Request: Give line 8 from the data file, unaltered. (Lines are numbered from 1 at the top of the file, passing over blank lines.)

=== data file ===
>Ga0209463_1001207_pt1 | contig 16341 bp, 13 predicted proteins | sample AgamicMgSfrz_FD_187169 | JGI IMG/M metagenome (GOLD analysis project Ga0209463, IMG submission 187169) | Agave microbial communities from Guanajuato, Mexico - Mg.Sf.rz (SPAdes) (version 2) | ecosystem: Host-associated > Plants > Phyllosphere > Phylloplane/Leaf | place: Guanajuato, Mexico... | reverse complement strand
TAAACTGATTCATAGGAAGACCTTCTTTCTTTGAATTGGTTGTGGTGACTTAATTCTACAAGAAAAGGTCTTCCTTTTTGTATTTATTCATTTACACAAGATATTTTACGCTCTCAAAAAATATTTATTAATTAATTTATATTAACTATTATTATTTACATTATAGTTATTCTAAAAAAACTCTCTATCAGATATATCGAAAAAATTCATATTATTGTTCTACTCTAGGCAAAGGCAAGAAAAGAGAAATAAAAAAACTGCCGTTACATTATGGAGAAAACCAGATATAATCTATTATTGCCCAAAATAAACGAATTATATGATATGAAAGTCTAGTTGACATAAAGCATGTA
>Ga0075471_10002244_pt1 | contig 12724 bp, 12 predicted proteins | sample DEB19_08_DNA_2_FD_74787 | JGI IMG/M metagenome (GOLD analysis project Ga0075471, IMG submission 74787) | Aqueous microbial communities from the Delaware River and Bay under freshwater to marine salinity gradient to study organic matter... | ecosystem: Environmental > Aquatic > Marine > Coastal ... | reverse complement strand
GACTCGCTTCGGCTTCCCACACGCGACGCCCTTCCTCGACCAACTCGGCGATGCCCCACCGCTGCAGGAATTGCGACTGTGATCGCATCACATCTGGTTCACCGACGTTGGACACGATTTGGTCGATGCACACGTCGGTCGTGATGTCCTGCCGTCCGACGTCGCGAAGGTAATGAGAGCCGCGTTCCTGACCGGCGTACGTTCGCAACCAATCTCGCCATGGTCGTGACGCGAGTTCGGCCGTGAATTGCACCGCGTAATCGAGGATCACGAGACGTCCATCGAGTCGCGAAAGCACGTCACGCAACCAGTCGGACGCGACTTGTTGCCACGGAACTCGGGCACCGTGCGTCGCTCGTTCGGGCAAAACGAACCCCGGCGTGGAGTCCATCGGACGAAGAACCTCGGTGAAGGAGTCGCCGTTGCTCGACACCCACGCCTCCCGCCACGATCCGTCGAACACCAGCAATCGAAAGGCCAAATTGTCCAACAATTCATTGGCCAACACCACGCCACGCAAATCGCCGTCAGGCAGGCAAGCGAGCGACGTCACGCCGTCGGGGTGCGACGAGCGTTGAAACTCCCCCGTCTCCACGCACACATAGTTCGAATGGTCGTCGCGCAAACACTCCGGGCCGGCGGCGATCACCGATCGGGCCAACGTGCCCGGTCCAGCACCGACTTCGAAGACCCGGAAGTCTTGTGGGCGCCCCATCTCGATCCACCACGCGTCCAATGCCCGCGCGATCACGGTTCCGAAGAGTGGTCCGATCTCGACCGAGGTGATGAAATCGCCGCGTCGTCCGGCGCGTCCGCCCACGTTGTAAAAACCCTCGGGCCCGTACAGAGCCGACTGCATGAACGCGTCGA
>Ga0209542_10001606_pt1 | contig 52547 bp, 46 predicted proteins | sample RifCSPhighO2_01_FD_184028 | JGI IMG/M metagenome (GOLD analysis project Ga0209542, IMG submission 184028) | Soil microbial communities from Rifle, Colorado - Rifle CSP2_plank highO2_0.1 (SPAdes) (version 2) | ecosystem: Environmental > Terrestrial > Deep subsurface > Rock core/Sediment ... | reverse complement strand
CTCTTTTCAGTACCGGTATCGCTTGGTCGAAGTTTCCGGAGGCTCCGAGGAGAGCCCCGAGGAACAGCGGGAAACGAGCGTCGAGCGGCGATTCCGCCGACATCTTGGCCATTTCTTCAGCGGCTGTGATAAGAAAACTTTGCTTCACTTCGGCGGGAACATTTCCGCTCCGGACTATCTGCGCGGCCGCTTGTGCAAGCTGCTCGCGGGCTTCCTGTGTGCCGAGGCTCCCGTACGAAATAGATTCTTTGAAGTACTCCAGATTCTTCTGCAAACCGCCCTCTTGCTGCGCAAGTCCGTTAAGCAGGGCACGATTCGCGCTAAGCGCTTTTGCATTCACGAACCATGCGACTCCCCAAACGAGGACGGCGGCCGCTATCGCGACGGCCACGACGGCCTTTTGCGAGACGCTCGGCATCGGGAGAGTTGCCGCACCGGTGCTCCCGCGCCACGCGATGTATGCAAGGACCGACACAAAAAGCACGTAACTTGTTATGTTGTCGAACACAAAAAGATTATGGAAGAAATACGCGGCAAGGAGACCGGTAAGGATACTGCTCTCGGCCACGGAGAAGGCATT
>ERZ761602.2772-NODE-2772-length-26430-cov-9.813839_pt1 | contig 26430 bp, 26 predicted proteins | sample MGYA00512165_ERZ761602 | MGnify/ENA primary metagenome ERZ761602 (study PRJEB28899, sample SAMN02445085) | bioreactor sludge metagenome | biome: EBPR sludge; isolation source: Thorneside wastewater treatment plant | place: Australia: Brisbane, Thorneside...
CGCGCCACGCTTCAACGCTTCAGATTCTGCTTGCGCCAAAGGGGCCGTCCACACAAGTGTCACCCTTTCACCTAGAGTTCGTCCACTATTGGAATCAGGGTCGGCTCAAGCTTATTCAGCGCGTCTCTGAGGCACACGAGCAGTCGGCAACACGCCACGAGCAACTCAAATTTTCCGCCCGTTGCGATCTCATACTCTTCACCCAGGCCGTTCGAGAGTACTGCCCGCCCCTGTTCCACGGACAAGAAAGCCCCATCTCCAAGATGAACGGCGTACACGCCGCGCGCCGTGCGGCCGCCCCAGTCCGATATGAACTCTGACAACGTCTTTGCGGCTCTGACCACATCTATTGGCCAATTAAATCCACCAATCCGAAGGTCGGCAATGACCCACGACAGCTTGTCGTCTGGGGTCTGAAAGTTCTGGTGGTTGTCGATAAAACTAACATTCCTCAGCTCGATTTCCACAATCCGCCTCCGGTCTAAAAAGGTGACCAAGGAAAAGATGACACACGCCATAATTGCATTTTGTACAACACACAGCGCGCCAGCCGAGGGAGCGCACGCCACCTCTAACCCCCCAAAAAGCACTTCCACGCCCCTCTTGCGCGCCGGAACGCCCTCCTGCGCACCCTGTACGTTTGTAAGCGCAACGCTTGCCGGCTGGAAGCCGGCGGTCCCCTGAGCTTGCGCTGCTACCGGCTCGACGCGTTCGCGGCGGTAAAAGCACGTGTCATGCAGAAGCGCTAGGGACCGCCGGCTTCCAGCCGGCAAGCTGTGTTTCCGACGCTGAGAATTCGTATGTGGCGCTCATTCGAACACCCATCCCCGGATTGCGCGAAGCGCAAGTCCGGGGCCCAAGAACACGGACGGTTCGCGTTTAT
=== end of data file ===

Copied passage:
CGCGCCACGCTTCAACGCTTCAGATTCTGCTTGCGCCAAAGGGGCCGTCCACACAAGTGTCACCCTTTCACCTAGAGTTCGTCCACTATTGGAATCAGGGTCGGCTCAAGCTTATTCAGCGCGTCTCTGAGGCACACGAGCAGTCGGCAACACGCCACGAGCAACTCAAATTTTCCGCCCGTTGCGATCTCATACTCTTCACCCAGGCCGTTCGAGAGTACTGCCCGCCCCTGTTCCACGGACAAGAAAGCCCCATCTCCAAGATGAACGGCGTACACGCCGCGCGCCGTGCGGCCGCCCCAGTCCGATATGAACTCTGACAACGTCTTTGCGGCTCTGACCACATCTATTGGCCAATTAAATCCACCAATCCGAAGGTCGGCAATGACCCACGACAGCTTGTCGTCTGGGGTCTGAAAGTTCTGGTGGTTGTCGATAAAACTAACATTCCTCAGCTCGATTTCCACAATCCGCCTCCGGTCTAAAAAGGTGACCAAGGAAAAGATGACACACGCCATAATTGCATTTTGTACAACACACAGCGCGCCAGCCGAGGGAGCGCACGCCACCTCTAACCCCCCAAAAAGCACTTCCACGCCCCTCTTGCGCGCCGGAACGCCCTCCTGCGCACCCTGTACGTTTGTAAGCGCAACGCTTGCCGGCTGGAAGCCGGCGGTCCCCTGAGCTTGCGCTGCTACCGGCTCGACGCGTTCGCGGCGGTAAAAGCACGTGTCATGCAGAAGCGCTAGGGACCGCCGGCTTCCAGCCGGCAAGCTGTGTTTCCGACGCTGAGAATTCGTATGTGGCGCTCATTCGAACACCCATCCCCGGATTGCGCGAAGCGCAAGTCCGGGGCCCAAGAACACGGACGGTTCGCGTTTAT